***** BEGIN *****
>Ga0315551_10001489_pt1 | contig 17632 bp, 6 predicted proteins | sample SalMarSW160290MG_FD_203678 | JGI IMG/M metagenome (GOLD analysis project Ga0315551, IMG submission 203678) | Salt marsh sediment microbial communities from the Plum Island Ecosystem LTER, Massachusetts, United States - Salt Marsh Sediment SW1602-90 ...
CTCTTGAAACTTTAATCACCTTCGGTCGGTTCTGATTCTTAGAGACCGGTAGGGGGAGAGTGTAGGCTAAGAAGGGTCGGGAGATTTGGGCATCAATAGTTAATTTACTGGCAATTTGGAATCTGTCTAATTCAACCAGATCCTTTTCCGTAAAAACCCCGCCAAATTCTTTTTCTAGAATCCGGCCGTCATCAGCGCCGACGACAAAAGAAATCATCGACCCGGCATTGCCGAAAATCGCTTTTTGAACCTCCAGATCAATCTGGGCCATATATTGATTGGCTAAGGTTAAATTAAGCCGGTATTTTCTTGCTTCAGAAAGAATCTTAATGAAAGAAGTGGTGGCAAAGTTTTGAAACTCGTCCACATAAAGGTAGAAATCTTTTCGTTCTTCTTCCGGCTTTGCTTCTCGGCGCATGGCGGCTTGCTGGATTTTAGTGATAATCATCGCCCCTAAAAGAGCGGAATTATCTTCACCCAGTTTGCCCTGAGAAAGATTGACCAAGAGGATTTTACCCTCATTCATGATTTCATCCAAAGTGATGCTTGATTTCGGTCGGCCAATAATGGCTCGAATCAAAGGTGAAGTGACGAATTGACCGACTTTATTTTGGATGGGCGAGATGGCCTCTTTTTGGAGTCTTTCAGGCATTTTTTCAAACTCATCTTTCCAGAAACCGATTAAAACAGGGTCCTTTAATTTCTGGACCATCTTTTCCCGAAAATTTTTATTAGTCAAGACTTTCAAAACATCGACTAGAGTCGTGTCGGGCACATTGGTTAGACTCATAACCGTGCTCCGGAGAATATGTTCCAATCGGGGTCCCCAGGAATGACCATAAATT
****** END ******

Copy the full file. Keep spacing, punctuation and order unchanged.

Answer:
>Ga0315551_10001489_pt1 | contig 17632 bp, 6 predicted proteins | sample SalMarSW160290MG_FD_203678 | JGI IMG/M metagenome (GOLD analysis project Ga0315551, IMG submission 203678) | Salt marsh sediment microbial communities from the Plum Island Ecosystem LTER, Massachusetts, United States - Salt Marsh Sediment SW1602-90 ...
CTCTTGAAACTTTAATCACCTTCGGTCGGTTCTGATTCTTAGAGACCGGTAGGGGGAGAGTGTAGGCTAAGAAGGGTCGGGAGATTTGGGCATCAATAGTTAATTTACTGGCAATTTGGAATCTGTCTAATTCAACCAGATCCTTTTCCGTAAAAACCCCGCCAAATTCTTTTTCTAGAATCCGGCCGTCATCAGCGCCGACGACAAAAGAAATCATCGACCCGGCATTGCCGAAAATCGCTTTTTGAACCTCCAGATCAATCTGGGCCATATATTGATTGGCTAAGGTTAAATTAAGCCGGTATTTTCTTGCTTCAGAAAGAATCTTAATGAAAGAAGTGGTGGCAAAGTTTTGAAACTCGTCCACATAAAGGTAGAAATCTTTTCGTTCTTCTTCCGGCTTTGCTTCTCGGCGCATGGCGGCTTGCTGGATTTTAGTGATAATCATCGCCCCTAAAAGAGCGGAATTATCTTCACCCAGTTTGCCCTGAGAAAGATTGACCAAGAGGATTTTACCCTCATTCATGATTTCATCCAAAGTGATGCTTGATTTCGGTCGGCCAATAATGGCTCGAATCAAAGGTGAAGTGACGAATTGACCGACTTTATTTTGGATGGGCGAGATGGCCTCTTTTTGGAGTCTTTCAGGCATTTTTTCAAACTCATCTTTCCAGAAACCGATTAAAACAGGGTCCTTTAATTTCTGGACCATCTTTTCCCGAAAATTTTTATTAGTCAAGACTTTCAAAACATCGACTAGAGTCGTGTCGGGCACATTGGTTAGACTCATAACCGTGCTCCGGAGAATATGTTCCAATCGGGGTCCCCAGGAATGACCATAAATT